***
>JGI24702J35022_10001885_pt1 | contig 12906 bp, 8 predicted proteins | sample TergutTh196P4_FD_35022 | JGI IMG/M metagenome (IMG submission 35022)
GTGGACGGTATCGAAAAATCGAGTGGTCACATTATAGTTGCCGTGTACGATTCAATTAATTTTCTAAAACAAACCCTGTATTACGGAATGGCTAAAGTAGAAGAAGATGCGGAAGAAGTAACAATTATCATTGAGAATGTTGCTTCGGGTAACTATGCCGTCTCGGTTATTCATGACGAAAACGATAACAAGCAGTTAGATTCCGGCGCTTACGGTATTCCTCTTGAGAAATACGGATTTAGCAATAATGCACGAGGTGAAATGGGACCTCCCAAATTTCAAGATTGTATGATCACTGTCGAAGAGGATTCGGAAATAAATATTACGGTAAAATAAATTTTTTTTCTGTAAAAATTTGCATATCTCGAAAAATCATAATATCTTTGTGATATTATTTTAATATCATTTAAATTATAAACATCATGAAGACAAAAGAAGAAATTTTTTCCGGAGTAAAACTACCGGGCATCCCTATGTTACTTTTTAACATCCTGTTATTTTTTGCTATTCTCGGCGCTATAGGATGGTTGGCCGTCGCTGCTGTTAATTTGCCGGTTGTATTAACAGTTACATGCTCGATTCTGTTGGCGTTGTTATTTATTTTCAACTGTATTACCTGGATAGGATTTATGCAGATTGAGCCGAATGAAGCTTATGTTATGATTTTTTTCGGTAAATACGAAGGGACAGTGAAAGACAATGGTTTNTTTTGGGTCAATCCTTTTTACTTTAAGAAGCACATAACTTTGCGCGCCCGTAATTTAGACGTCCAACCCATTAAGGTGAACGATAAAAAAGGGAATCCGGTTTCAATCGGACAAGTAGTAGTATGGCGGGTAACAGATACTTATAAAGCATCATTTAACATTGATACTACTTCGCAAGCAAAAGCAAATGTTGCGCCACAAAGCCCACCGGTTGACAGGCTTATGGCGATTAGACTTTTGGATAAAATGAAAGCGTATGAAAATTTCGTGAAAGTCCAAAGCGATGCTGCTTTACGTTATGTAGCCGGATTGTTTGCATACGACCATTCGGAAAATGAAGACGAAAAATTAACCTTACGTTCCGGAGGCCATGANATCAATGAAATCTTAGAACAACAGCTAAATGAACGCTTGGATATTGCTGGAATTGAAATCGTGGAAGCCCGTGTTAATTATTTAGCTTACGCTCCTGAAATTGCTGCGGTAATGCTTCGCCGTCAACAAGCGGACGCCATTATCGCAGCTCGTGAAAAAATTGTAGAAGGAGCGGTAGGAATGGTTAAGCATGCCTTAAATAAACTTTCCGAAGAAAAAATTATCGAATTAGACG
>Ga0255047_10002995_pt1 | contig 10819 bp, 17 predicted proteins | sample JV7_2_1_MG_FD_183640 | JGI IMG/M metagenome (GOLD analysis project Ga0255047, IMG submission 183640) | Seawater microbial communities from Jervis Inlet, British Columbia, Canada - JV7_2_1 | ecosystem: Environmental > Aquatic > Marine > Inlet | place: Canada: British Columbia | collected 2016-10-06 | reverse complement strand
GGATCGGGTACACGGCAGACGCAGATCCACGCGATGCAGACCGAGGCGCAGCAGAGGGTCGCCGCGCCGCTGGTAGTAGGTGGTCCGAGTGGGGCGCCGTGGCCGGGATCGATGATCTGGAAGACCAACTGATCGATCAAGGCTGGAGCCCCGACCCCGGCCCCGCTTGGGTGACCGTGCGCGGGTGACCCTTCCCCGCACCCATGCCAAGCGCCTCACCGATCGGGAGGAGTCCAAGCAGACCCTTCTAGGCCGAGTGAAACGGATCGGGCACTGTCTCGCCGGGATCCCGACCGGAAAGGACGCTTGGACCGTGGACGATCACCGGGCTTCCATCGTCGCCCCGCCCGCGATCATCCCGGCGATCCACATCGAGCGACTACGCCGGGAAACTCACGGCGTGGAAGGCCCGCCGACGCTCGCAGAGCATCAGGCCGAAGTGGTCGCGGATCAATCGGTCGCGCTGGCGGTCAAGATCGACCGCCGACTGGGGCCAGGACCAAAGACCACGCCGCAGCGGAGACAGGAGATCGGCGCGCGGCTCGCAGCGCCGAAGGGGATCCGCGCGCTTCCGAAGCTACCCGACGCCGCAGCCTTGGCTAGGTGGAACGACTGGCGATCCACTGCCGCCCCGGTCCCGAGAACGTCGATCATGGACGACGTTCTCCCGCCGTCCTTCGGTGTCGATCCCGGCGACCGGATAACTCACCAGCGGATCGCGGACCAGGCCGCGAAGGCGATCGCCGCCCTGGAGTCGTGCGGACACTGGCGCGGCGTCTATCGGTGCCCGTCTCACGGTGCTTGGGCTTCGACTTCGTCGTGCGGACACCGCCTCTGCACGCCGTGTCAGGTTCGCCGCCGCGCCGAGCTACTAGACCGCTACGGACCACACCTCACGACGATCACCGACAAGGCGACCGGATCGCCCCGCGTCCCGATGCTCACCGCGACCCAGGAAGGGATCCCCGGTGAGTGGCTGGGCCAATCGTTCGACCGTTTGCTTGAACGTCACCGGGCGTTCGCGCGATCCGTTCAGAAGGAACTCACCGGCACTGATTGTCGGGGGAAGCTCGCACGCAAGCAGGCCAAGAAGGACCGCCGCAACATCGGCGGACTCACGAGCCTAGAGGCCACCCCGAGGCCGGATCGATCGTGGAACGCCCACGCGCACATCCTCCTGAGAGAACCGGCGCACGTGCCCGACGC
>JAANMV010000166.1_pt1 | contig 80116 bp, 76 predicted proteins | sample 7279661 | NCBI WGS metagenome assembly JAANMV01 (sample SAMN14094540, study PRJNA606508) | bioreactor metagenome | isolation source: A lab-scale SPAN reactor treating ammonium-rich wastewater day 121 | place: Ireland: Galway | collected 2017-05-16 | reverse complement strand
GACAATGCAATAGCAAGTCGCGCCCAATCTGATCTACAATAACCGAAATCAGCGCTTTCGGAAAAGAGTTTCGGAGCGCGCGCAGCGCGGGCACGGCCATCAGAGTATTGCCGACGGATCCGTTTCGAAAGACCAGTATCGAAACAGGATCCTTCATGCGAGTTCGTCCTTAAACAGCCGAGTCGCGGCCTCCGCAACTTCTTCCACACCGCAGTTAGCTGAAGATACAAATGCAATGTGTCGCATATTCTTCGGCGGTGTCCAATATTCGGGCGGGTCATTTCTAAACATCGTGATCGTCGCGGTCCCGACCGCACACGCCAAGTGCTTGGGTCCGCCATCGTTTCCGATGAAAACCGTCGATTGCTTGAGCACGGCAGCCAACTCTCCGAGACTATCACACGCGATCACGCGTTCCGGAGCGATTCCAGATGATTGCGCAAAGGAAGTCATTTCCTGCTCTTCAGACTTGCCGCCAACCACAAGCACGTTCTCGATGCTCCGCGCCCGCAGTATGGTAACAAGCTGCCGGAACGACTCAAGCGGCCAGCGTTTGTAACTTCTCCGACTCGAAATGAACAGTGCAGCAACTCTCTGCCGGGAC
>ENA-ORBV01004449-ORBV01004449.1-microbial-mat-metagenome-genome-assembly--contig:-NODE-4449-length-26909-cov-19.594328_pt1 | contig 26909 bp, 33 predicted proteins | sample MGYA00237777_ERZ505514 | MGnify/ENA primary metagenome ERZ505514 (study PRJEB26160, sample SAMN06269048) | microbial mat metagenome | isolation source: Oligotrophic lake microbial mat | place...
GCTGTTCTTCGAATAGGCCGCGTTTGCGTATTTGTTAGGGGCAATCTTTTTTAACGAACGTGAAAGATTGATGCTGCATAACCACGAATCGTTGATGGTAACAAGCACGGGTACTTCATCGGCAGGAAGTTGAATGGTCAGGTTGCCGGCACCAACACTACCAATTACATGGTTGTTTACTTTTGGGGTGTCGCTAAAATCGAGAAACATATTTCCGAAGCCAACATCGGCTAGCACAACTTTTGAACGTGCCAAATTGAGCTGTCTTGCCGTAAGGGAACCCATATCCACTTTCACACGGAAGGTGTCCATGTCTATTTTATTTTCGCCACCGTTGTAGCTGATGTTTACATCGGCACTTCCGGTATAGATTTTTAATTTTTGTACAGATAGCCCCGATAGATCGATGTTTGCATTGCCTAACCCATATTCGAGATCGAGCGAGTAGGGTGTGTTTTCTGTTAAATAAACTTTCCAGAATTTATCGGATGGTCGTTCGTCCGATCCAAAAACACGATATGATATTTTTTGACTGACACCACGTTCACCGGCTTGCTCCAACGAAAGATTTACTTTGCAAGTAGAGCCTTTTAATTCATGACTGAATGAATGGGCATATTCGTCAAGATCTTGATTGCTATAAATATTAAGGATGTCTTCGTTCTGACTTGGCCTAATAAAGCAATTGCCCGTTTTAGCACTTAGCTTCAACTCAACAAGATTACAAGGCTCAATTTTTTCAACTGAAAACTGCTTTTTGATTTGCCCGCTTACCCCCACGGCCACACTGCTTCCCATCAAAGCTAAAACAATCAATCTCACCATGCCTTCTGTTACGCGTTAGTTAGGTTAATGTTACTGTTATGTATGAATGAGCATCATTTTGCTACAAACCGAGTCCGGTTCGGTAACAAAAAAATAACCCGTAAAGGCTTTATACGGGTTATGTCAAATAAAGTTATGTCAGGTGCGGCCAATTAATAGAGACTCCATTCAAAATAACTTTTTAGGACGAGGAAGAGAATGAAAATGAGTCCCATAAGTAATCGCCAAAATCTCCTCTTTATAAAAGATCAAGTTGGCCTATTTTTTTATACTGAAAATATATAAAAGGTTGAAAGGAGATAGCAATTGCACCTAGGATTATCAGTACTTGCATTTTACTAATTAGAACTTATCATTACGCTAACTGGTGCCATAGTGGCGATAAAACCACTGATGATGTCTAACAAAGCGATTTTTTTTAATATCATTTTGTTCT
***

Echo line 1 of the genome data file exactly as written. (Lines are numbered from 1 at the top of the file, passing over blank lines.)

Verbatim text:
>JGI24702J35022_10001885_pt1 | contig 12906 bp, 8 predicted proteins | sample TergutTh196P4_FD_35022 | JGI IMG/M metagenome (IMG submission 35022)